Collecting Feathers: A Journey from Mexico into Italian Collections (Sixteenth-Seventeenth Century)

Corinna Tania Gallori

Risultato della ricerca: Contributo in libroChapter


In ancient Mexico feathers were considered precious. They had a relevant material value for the indigenous populations and were used by wealthy or powerful individuals as accessories, headdress or ornaments complementing their fashionable attire, to decorate high-ranking soldiers’ shields, or to ornate statues of the gods. After the Conquest and the fall of the “Aztec empire”, Mexican objects made of or decorated with feathers quickly attracted the attention of Spanish Conquistadores and missionary friars sent to convert the “newly discovered” people. As a result, several feather artefacts were sent back to Europe, while in Mexico a new application to featherwork was born: feathery versions of Christian images. This essay aims to tell the history of Christian featherwork that arrived in Italy in the 16th and early 17th century. I’ll start by canvassing the presence of feather artifacts in important Italian collections of the time, including that of at least four Popes and those in the hands of the Medici. I will then explore where and in what context these artifacts were displayed. Finally, I will provide an assessment regarding the underlying motivations of appreciation and success of such works based on the analysis of selected contemporary documents by various authors.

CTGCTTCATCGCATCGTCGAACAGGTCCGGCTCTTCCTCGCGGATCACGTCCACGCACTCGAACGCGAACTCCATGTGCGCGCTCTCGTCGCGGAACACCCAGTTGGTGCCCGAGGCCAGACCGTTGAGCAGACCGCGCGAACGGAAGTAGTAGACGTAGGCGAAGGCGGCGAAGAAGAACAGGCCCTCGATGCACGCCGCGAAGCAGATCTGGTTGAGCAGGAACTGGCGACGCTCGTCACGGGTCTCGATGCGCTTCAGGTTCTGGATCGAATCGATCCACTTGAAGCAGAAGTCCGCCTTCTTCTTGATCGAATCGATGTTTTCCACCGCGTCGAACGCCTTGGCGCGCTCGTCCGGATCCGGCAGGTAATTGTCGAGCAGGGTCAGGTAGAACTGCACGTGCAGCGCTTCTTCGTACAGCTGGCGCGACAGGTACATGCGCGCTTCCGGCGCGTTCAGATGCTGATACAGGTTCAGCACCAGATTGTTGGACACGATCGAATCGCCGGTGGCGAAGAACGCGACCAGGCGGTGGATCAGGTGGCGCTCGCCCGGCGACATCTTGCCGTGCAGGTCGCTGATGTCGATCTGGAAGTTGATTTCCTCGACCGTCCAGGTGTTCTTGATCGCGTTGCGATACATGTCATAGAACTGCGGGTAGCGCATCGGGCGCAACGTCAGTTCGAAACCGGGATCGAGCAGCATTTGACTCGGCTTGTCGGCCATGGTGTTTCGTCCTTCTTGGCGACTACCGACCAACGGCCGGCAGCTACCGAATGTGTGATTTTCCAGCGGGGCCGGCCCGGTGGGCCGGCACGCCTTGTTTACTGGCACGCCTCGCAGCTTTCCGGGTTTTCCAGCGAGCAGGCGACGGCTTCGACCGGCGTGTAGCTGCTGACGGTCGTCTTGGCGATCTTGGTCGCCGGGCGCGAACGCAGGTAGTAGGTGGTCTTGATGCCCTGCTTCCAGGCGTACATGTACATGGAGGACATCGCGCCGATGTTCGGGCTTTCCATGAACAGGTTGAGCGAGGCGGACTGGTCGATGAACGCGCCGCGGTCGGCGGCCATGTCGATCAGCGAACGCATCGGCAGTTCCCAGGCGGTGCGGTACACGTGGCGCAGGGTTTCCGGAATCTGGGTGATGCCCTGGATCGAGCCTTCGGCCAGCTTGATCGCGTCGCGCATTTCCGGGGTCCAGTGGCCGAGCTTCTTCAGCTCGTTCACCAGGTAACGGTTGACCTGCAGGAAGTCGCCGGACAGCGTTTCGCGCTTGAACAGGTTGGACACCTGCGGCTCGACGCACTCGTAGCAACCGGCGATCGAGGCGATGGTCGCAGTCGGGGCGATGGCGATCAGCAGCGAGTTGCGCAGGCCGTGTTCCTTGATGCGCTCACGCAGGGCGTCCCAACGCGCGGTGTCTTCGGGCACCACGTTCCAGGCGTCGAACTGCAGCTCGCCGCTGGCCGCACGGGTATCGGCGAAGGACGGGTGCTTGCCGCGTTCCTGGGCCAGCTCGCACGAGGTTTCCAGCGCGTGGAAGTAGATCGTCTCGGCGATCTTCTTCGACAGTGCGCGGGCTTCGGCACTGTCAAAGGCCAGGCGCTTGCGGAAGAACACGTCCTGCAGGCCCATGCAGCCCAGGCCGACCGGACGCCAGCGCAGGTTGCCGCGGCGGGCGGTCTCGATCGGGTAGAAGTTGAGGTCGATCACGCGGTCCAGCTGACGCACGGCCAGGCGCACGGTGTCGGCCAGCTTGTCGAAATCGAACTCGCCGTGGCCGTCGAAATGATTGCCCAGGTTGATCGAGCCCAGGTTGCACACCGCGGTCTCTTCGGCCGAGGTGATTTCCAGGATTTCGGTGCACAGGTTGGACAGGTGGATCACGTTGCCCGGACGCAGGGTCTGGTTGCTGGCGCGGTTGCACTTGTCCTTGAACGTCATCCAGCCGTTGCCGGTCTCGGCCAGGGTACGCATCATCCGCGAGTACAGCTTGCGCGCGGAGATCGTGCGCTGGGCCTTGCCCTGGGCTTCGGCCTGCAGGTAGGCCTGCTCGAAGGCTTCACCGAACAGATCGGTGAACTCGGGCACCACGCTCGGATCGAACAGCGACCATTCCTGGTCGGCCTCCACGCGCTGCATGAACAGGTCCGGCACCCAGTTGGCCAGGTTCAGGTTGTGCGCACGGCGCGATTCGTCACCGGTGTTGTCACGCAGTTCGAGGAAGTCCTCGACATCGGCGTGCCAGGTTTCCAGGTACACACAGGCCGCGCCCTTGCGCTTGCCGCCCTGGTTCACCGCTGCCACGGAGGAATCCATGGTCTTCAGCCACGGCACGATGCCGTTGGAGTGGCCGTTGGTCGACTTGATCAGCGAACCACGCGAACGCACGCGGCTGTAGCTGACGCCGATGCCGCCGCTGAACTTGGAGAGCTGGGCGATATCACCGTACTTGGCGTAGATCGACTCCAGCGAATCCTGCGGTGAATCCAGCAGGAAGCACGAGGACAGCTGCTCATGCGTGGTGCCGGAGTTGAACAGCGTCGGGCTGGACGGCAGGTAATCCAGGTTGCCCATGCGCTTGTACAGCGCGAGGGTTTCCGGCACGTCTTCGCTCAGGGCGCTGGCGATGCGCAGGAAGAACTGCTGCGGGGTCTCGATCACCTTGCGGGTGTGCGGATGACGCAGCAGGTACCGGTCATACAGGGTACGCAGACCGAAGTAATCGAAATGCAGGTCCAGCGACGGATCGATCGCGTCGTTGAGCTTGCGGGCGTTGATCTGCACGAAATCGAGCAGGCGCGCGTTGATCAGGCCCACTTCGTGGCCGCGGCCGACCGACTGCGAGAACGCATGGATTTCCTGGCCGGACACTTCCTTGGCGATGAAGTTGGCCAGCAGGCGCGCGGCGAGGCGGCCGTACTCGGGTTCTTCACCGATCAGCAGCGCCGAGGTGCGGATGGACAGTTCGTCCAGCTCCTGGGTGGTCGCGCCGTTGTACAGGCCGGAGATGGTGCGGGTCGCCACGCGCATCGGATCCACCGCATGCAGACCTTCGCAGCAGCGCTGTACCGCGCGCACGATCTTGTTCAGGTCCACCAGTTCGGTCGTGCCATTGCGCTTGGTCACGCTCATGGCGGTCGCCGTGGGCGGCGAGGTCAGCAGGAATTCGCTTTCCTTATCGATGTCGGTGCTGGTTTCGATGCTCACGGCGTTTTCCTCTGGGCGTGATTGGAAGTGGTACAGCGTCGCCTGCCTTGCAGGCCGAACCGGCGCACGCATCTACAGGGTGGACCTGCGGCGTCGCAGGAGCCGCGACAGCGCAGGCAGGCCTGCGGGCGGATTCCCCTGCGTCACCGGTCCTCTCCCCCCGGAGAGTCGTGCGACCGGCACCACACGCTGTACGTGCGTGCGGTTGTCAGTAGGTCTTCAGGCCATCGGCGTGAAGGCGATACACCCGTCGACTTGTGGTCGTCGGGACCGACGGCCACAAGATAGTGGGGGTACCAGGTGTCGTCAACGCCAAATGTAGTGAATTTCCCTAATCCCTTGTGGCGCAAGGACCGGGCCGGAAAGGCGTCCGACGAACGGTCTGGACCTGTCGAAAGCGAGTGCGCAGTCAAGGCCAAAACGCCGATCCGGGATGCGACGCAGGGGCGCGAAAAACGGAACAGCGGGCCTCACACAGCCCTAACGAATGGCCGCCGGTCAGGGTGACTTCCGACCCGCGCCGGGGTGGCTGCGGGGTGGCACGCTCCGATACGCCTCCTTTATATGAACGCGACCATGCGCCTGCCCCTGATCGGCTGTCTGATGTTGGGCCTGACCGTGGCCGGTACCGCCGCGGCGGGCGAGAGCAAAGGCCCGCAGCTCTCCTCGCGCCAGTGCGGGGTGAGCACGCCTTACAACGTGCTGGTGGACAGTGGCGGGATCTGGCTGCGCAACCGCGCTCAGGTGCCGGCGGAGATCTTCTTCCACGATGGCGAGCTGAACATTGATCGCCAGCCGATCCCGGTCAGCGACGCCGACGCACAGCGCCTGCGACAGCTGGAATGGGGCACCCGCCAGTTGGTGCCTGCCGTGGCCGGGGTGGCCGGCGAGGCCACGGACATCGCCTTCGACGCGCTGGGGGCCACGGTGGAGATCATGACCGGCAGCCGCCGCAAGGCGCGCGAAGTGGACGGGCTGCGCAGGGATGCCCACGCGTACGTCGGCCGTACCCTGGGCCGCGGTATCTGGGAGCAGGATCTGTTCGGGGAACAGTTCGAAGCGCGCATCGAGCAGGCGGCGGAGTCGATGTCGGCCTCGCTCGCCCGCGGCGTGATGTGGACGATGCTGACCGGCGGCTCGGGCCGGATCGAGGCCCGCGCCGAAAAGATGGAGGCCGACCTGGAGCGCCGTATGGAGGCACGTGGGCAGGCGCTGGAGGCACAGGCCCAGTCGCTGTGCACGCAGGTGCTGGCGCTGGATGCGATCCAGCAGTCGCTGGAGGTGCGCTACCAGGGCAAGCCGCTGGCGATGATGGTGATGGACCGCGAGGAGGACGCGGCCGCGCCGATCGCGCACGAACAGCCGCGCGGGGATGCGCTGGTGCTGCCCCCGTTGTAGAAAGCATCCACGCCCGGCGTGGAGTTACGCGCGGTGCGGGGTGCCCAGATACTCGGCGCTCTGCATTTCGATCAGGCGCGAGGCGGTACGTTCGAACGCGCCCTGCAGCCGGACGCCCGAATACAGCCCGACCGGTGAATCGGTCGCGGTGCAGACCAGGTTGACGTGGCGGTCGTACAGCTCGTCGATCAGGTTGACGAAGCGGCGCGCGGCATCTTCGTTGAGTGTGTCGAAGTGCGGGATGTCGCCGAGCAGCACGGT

Lingua originaleEnglish
Titolo della pubblicazione ospiteCollecting East & West
EditorSusan Bracken, Andrea M. Gáldy, Adriana Turpin
Numero di pagine17
Stato di pubblicazionePubblicato - 2013
Pubblicato esternamente


  • Ars plumaria
  • Carlo Borromeo
  • Charles Borromeo
  • Cinquecento
  • Collecting and display
  • Collezionismo
  • Featherwork
  • Firenze
  • Florence
  • Italia
  • Italy
  • Medici
  • Medici family
  • Messico
  • Mexico
  • Milan
  • Milano
  • Roma
  • Rome
  • Sixteenth century


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